To help the area's efforts of reducing reliance on ground water, Cinco Municipal Utility District 1 has begun a multi-million-dollar project that will use recycled water to irrigate about 20 percent of Cinco Ranch's public green space. The North Fort Bend Water Authority, which covers Cinco Ranch, met its 2013 goal of reducing reliance on groundwater by 30 percent.
This goal was achieved by conservation, surface water conversion and water reuse projects like Cinco MUD 1's. The NFBWA's next check point will be 2025, when it hopes to reduce reliance by 60 percent.
Cinco MUD 1's efforts are the first in the Katy area and will help lessen financial burdens on residents. Because MUD 1 is Cinco Ranch's master district, the reuse project will span over the community's 12 districts.
"Fresh water is going to get more expensive to use, so part of our overall plan for Cinco MUD 1 is to try to reduce our groundwater usage," said Steve Robinson, legal adviser for the MUD and partner with Allen Boone Humphries Robinson LLP.
The water authorities impose groundwater and surface water fees, which they use to fund projects, such as building water transportation lines. Brown and Gay Engineers Project Manager Melinda Silva works with the NFBWA and said in the Greater Houston area, the largest water supply for many communities, including Katy, is controlled by the City of Houston.
The challenge of bringing the water west to keep up with growth requires expensive system construction, in which the financial burden trickles down to residents. Each authority charges a different fee, and NFBWA's is currently set at $1.80 for every 1,000 gallons of groundwater used, but it is expected to increase to at least $2.15 in the near future.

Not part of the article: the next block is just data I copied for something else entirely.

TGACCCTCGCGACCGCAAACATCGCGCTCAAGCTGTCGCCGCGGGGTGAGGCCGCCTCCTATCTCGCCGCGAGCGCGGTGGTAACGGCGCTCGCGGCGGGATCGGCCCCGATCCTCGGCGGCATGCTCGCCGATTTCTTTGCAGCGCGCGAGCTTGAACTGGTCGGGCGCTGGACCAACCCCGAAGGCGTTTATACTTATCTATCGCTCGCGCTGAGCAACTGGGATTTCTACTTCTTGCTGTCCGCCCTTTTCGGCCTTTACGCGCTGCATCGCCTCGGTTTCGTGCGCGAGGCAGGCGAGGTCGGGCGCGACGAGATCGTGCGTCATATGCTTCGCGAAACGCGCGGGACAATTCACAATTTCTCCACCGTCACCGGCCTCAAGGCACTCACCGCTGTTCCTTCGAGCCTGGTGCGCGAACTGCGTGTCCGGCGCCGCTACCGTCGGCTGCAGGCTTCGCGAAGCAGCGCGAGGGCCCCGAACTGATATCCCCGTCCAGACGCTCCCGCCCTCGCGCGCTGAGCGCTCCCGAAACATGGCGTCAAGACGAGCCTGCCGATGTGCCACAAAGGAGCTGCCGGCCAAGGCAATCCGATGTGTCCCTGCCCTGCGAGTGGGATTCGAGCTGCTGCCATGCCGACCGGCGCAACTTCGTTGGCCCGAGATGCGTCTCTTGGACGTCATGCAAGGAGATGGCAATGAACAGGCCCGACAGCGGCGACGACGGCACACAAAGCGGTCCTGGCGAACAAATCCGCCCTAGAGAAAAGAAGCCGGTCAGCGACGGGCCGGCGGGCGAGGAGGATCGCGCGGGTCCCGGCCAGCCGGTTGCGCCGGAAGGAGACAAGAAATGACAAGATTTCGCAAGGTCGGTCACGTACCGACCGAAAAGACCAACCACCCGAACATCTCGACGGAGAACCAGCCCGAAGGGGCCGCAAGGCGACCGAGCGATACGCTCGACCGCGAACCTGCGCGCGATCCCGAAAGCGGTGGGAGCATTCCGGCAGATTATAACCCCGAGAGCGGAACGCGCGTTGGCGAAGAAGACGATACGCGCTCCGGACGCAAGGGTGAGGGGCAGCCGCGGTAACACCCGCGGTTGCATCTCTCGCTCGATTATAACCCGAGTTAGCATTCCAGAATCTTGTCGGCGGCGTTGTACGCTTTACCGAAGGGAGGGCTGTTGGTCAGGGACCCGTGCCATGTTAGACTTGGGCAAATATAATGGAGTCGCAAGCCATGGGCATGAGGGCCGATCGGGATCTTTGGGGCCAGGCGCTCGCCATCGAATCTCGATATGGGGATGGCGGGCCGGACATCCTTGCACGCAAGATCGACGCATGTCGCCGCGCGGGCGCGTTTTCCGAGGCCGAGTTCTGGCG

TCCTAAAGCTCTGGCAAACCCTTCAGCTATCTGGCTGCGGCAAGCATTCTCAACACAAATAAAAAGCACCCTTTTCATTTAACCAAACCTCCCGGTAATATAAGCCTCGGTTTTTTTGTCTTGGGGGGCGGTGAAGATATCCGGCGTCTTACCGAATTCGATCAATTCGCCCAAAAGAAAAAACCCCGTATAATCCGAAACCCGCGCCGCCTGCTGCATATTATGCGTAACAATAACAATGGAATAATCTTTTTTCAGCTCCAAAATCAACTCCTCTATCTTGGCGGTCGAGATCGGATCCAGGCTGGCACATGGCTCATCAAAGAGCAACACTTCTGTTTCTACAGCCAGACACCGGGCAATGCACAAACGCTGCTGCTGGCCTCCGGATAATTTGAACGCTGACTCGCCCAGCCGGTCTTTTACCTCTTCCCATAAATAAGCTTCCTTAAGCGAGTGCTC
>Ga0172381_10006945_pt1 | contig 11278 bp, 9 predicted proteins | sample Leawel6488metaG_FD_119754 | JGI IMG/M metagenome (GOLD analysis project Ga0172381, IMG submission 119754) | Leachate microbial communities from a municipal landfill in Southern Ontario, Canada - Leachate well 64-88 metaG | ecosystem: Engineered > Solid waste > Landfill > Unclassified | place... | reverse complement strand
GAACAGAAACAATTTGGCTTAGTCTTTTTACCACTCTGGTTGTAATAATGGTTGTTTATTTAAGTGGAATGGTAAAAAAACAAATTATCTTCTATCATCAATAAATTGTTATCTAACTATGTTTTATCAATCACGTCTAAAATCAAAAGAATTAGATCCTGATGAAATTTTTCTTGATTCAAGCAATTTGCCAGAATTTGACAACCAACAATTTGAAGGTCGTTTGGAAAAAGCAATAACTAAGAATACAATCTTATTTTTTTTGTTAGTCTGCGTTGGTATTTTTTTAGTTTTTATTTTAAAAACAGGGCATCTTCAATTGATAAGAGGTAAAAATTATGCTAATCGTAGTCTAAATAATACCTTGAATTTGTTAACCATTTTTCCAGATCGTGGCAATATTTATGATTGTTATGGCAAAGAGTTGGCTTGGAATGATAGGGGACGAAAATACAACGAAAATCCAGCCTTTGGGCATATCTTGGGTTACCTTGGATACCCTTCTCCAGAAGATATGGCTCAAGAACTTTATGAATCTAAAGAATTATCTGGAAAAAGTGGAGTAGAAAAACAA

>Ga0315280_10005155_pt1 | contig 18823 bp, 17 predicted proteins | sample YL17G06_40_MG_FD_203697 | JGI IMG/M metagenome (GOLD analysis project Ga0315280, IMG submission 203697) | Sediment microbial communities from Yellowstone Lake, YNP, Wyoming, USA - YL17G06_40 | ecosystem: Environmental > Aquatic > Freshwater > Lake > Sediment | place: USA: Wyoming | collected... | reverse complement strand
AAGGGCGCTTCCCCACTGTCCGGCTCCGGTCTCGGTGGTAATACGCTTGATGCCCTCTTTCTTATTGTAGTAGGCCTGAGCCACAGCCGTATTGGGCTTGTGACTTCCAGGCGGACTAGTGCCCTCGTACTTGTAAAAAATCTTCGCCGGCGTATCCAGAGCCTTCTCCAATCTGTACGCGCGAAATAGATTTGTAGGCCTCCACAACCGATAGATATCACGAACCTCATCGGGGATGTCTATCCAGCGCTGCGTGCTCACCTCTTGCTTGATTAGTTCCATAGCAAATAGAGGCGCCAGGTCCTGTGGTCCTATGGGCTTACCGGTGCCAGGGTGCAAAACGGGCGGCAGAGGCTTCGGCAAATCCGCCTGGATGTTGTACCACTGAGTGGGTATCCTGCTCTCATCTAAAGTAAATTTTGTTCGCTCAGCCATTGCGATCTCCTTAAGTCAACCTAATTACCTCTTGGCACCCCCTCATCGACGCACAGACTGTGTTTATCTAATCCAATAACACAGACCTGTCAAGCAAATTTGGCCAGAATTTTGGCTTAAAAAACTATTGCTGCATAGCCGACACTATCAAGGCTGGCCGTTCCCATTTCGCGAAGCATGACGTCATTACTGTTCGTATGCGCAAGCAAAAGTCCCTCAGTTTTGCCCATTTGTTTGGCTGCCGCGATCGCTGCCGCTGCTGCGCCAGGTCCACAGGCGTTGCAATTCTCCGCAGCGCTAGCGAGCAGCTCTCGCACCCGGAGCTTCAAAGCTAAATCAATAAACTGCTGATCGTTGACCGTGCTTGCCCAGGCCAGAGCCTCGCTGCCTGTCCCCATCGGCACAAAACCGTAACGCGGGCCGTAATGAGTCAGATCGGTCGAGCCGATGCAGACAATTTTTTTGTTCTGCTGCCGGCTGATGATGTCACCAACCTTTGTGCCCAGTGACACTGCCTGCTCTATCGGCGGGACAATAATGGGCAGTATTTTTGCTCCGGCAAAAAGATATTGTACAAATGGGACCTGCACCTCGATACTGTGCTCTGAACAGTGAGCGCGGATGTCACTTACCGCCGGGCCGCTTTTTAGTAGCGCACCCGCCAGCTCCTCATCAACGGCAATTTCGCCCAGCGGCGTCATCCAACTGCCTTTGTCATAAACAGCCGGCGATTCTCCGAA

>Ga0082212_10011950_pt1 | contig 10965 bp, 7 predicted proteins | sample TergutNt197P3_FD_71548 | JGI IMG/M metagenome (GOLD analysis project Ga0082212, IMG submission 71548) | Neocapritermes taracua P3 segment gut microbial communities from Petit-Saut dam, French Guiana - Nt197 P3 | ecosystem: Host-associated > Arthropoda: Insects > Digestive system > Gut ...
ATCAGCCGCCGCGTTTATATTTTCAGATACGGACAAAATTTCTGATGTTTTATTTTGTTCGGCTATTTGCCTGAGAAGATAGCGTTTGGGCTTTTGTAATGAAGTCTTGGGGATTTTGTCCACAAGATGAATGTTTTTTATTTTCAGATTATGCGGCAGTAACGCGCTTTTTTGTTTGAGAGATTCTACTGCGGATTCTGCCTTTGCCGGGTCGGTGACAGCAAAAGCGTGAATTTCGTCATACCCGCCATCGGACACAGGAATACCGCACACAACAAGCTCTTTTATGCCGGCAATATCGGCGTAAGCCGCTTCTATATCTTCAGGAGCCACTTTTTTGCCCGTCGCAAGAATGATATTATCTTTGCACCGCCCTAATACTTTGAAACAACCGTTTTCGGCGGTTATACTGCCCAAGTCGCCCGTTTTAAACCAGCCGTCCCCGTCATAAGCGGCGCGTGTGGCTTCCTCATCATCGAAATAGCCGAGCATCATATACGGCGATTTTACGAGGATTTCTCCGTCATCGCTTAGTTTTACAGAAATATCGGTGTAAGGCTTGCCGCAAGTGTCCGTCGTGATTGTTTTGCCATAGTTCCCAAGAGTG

"In the North Fort Bend Water Authority, they have encouraged the MUDs to show the NFBWA fee on the water bills," Silva said. "So if you live in that area, if you look at your water bill, in most cases it will say the NFBWA fee. As a homeowner, you are paying a MUD fee and in addition a NFBWA fee or [other water authority] fee depending on where you're living. And in a lot of cases, those fees are more than your water bill."
In the case of Cinco MUD 1's project, Robinson said for every 1,000 gallons of reuse water the district uses, it avoids the authority's charge.
At its Cinco Central Wastewater Treatment Plant, ground storage tanks are being constructed that will hold the treated wastewater, or effluent, that is currently being dumped. The treated water will then be transported through a new pumping system to irrigate the central and northeast portions of Cinco Ranch. Once Phase 1 is completed by the end of the year, Phase 2 of the project is planned for 2014 and will include a similar system constructed at the Cinco South Wastewater Treatment Plant.
However, the recycled water will not be used for residential irrigation, said Matt Korte, water resource consultant for the MUD, and the only negative effects residents may see from the project are minor traffic interruptions as construction ensues.
"The hardest part is we have to retro-fit the water lines," he said. "We will have to decommission old lines and in the near future, residents will see excavation and installation and upgrades on sprinkler heads [in green space]."
In the Greater Houston area, multiple water authorities regulate groundwater usage to help decrease subsidence.. When copious amounts of groundwater are removed in intervals that do not allow adequate time for the water to replenish, it causes subsidence—the sinking of land elevation from lack of support.
Historically, communities in the east and south have endured subsidence, with some areas sinking more than 10 feet. But according to the Houston-Galveston Subsidence District—an umbrella organization for certain water authorities—subsidence in Katy is expected to nearly double by 2030.
"Excessive groundwater withdrawal causes subsidence, and subsidence causes flooding," Robinson said.